Measuring Facial Landmarks Leads to Better Donor-Recipient Matching in Facial Transplant Surgery, ASPS Study Finds
SAN DIEGO -- As face transplants become more of a viable option for people suffering from devastating burns and other severe injuries of the face, plastic surgeons are working to better match potential donors with recipients. According to a new study being presented at Plastic Surgery The Meeting, the annual scientific meeting of the American Society of Plastic Surgeons (ASPS), Oct. 11-15, in San Diego, measuring five specific facial landmarks, prior to face transplant surgery, can better predict suitable donors and provide better outcomes.
"Although there have been many advances made in facial transplantation, reproducible methods of predicting donor-to-recipient match would be very useful, as it can take many months to locate an appropriate donor," said Bohdan Pomahac, MD, ASPS member surgeon and study co-author. "We found that if certain facial measurements were off by as little as one millimeter between donor and recipient, they were not the best match for transplant surgery."
In the study, 61 virtual (3-D) face transplantations were performed, representing donors and recipients of varying ages and genders. In order to assess donor-recipient compatibility, nine soft tissue measurements of the face were taken from each before virtual transplantation. Corresponding portions of the virtual donors' faces were transplanted to fill specific facial defects in the virtual recipients'. Twenty independent reviewers then evaluated the level of disfigurement that remained post-transplant. The difference in soft tissue measurements between the donor and recipient were then correlated to the remaining degree of disfigurement as rated by the reviewers.
A one millimeter difference in five soft tissue measurements were predictive of the virtual transplants being rated by reviewers as "very disfigured," compared to those rated "normal" or "mildly disfigured." The five soft tissue measurements included: down the middle of the forehead, inner corner of the eyes where the upper and lower eyelids meet, outer corner of the eyes where the upper and lower eyelids meet, the distance or area from the nose to the chin, and mouth width.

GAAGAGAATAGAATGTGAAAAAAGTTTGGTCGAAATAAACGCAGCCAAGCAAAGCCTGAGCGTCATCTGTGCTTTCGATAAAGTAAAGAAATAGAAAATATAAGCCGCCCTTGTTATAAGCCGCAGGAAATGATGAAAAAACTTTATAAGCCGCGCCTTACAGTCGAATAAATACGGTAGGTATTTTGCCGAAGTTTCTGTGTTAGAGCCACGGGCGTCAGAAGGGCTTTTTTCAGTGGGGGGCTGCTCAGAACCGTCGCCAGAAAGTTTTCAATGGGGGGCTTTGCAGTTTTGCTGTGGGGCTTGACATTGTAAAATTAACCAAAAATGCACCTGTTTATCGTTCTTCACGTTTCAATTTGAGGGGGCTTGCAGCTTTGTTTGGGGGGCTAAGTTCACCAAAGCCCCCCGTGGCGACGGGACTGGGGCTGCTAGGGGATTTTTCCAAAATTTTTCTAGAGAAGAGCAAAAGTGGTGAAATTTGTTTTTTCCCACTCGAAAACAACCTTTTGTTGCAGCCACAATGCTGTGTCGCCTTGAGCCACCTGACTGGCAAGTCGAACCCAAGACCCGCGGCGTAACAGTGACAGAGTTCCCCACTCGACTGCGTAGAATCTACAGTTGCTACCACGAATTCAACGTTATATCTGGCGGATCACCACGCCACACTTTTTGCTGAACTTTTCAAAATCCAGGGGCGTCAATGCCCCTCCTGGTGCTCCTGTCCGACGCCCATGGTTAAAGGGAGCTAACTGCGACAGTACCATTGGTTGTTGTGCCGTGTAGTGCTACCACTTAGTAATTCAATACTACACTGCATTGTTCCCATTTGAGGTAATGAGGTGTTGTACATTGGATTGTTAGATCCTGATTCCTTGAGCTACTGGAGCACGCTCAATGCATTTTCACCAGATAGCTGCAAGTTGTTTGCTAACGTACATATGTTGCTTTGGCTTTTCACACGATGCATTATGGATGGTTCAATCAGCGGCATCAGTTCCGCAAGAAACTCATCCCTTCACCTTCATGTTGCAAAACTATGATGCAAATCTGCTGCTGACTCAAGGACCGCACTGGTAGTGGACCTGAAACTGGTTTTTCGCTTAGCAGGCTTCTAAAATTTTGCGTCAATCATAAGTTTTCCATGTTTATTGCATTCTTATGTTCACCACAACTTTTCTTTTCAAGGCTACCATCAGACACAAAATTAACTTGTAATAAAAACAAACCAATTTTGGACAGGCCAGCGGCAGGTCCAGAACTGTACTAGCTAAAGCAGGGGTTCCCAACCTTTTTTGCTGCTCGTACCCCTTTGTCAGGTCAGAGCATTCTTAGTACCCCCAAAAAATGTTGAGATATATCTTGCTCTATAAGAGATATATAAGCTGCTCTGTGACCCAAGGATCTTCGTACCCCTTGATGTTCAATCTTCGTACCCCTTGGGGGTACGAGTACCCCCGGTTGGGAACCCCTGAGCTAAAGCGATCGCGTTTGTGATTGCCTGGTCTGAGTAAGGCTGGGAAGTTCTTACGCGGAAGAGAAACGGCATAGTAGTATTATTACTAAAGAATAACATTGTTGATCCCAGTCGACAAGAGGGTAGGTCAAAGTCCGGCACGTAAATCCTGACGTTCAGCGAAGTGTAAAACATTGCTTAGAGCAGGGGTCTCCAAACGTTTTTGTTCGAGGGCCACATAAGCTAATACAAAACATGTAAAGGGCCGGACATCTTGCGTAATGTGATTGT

"Our study provides early evidence for the importance of soft tissue measurements in the planning of facial transplantation," said Dr. Pomahac. "With future improvements to immune suppression and increased donor availability, matching soft tissue landmarks may be an additional factor used to optimize post-transplant outcome."
In addition to the soft tissue landmarks examined in the study, the authors have conducted measurements of bony landmarks of the face which will also be presented during the meeting.
The study, "Anthropometric Facial Measurements for Predicting Donor-to-Recipient Suitability in Face Transplantation," is being presented Saturday, Oct. 12, at 10:50 a.m. at the San Diego Convention Center.
Reporters can register to attend Plastic Surgery The Meeting, or arrange interviews with presenters, by contacting ASPS Public Relations at (847) 228-9900, firstname.lastname@example.org or in San Diego, Oct. 11-15, at (619) 525-6330.
The American Society of Plastic Surgeons (ASPS) is the largest organization of board-certified plastic surgeons in the world. Representing more than 11,000 physician members worldwide, the society is recognized as a leading authority and information source on cosmetic and reconstructive plastic surgery. ASPS comprises more than 92 percent of all board-certified plastic surgeons in the United States. Founded in 1931, the society represents physicians certified by The American Board of Plastic Surgery or The Royal College of Physicians and Surgeons of Canada.